I have just been on a 10 day trip to the Rhone Valley region where I visited some of France’s greatest wine regions; Côte-Rôtie, Condrieu, Hermitage, Gigondas and Châteauneuf-du-Pape.
My journey started in the Northern Rhone region of Côte-Rôtie, just south of Vienne. This is the northern most outpost of Syrah (Shiraz) in France and is planted on steep terraces, some of which have been farmed since Roman times! It was fascinating to walk in these beautiful vineyards… although you have to watch your step – you have the impression that if you fell you would be impaled on a stake in the terrace below.
All vineyards forgo trellis wire in a style we call ‘bush vines’ (see image above) where the vines are staked onto a pole. Each vine has an average of 6 canes each bearing one to two bunches. With high vine density this will give a production of about 5 tonnes per hectare, or less for the very old vineyards. All these vineyards are totally non-mechanized, which must make them very expensive to runs since labour costs in France are high. Can you imagine caring out all these grapes by hand over that terrain!
The wines of Côte-Rôtie may contain a small proportion of the white grape Viognier which supposedly gives fruit and perfume to the Syrah wines. The wines from this region are expensive, but those I tasted were very pure expressions of Syrah with great elegance. I would love to have tasted more but my habit of buying wine in every place gets prohibitively expensive quickly!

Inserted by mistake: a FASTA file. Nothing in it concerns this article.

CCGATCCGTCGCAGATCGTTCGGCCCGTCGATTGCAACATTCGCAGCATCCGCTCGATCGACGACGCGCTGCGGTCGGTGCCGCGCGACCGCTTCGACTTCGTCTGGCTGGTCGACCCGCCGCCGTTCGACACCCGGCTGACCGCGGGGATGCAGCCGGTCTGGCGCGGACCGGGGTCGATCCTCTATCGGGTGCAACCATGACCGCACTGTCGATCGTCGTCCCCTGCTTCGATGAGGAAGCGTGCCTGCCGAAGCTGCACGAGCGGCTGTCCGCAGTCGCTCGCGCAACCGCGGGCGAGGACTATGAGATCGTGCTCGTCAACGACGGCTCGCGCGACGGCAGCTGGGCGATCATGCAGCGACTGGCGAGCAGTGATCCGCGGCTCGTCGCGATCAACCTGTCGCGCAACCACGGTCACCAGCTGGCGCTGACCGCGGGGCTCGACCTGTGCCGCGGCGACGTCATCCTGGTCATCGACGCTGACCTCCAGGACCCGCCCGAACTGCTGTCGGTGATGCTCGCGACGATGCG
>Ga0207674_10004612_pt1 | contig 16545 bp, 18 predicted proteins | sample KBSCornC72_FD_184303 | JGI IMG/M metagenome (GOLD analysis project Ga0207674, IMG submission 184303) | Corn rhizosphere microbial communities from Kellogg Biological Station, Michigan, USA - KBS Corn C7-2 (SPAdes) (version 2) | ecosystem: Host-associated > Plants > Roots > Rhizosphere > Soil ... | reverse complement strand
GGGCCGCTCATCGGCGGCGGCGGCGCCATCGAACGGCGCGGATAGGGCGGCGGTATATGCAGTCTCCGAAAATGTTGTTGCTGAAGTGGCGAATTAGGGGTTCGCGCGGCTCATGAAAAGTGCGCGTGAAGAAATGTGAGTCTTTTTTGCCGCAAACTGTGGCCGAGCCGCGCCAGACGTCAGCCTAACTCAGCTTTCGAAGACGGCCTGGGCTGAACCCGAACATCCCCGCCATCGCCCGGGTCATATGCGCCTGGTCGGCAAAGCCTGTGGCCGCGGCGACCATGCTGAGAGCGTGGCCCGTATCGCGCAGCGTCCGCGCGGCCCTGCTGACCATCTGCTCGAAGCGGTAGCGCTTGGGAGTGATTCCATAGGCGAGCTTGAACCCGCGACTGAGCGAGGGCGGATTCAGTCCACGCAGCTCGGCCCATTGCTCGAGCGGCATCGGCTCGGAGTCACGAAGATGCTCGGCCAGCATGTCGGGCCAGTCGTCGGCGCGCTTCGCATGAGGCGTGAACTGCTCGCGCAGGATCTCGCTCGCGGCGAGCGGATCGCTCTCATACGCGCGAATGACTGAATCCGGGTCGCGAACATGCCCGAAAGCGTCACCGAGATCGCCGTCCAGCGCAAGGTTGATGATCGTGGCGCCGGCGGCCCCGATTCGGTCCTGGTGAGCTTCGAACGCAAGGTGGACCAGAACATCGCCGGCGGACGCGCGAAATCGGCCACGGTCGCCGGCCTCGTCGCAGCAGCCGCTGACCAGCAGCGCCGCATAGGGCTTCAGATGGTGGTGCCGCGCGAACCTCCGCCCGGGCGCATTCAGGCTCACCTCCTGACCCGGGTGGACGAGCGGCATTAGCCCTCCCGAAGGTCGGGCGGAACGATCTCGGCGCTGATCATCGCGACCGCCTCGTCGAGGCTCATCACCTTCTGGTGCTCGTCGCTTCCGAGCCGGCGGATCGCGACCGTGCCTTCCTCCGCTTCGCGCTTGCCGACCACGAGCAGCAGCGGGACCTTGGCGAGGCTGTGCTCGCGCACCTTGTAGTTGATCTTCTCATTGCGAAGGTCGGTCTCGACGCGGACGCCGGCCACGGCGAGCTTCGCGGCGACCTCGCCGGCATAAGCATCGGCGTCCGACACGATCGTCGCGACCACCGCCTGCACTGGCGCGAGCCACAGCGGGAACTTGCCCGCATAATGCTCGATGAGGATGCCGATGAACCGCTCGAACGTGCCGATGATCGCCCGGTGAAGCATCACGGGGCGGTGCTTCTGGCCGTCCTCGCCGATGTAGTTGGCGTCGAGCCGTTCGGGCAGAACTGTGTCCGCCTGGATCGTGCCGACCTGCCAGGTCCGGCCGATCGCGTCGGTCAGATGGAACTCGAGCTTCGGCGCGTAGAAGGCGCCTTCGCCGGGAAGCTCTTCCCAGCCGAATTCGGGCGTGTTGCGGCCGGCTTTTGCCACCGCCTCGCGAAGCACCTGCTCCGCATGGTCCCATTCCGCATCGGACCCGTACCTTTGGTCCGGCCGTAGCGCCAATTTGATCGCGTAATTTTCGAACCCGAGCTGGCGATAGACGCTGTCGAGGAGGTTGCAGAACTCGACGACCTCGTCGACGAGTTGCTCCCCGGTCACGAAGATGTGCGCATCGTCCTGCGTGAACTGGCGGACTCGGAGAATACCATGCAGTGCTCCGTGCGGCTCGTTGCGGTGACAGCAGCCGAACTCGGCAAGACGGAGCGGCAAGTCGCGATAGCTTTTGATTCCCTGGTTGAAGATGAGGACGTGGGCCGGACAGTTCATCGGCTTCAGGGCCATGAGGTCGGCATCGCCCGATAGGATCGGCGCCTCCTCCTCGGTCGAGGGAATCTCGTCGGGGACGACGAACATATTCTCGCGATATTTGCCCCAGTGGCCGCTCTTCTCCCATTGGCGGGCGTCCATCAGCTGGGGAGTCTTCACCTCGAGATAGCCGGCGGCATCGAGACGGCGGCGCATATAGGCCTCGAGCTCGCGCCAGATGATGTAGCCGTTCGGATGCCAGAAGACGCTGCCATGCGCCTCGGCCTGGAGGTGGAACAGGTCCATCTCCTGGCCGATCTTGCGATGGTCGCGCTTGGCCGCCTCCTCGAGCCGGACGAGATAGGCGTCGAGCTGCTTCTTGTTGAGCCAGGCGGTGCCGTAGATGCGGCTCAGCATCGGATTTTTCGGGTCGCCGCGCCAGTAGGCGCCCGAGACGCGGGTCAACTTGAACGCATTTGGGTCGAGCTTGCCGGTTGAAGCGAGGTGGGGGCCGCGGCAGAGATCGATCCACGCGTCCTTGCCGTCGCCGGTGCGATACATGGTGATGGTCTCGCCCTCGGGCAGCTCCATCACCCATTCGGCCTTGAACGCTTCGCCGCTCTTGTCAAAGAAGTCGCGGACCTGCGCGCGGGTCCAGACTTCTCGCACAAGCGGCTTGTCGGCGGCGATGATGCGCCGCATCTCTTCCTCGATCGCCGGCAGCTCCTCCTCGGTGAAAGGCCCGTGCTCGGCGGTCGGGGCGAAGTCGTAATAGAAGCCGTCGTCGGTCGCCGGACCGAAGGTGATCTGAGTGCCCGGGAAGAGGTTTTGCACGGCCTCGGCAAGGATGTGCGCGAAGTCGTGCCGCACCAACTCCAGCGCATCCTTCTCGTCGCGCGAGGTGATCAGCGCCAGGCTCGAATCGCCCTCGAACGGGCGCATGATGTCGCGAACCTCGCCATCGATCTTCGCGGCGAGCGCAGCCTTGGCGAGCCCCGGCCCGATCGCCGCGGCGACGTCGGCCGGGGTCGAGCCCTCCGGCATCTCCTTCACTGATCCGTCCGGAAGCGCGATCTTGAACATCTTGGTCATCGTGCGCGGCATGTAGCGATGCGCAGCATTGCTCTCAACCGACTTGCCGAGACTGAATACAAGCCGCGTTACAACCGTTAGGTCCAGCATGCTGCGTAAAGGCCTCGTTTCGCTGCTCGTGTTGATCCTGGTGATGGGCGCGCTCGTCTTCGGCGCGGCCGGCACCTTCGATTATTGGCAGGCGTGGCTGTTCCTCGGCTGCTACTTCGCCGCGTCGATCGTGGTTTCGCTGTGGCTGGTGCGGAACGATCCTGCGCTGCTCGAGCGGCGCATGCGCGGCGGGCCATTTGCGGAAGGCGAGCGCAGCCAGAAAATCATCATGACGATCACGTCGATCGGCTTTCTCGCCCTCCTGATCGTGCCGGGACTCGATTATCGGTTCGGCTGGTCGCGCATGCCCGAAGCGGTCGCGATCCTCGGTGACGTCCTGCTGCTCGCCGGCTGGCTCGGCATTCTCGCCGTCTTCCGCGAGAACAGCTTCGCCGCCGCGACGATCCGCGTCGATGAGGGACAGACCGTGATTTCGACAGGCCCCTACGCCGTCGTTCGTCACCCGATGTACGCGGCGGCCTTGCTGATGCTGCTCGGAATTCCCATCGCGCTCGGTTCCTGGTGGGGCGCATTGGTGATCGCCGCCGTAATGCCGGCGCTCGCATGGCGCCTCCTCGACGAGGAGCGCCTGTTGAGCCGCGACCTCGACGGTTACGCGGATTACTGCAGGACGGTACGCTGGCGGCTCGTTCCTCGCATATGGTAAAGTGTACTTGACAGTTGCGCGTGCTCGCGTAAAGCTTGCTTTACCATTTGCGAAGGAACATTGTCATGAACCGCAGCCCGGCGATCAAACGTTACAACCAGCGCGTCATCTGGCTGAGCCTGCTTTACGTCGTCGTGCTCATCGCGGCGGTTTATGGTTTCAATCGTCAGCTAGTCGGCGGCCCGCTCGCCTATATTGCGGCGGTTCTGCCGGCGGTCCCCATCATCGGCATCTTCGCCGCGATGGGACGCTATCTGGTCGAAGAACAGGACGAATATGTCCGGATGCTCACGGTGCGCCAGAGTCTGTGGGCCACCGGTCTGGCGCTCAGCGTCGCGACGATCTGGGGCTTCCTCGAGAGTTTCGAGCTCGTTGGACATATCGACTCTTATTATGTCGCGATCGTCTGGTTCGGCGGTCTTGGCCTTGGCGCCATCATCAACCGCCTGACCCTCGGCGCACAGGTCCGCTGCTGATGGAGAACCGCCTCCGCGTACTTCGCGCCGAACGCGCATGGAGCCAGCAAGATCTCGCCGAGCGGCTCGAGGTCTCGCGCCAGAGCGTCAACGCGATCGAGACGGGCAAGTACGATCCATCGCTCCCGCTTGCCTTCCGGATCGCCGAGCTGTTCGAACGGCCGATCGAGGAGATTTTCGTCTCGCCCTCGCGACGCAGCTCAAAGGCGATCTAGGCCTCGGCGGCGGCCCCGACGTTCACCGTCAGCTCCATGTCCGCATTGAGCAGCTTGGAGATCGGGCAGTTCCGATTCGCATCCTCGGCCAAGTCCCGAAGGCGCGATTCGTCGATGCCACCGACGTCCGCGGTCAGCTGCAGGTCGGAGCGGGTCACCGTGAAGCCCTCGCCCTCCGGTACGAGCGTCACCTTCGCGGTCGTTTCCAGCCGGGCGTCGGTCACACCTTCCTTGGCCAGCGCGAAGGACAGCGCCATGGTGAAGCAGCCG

Just south of Côte-Rôtie is Condrieu, the home of the Viognier grape. This appellation is also build on terraces but these aren’t quite as steep as those of Côte-Rôtie. Only Viognier is grown here and the vines thrive to produce wonderful apricot and honey scented wines. I found the Viognier wines here more elegant than others I have tried and it is characteristic that we try to emulate with Excelsior’s Viognier.
From Condrieu we moved to the famous Hermitage area, perched above the pretty town of Tain l’Hermitage. Syrah is King of the reds here alongside its white partners Marsanne and Rousanne. The vineyards are terraced in a southerly direction to maximise the sun exposure and practices seem very similar to those of Côte-Rôtie where the main trellis system is bush vines, although I did see a few vineyards with more conventional canopy management. The soils of this region are very granitic, and generally slightly acidic, which is great for Syrah and limits its usually vigorous growth.
I thoroughly enjoyed the wines from this region: big powerful expressions of Syrah and concentrated, complex whites which rarely showed prominent oak characters.
Peter de Wet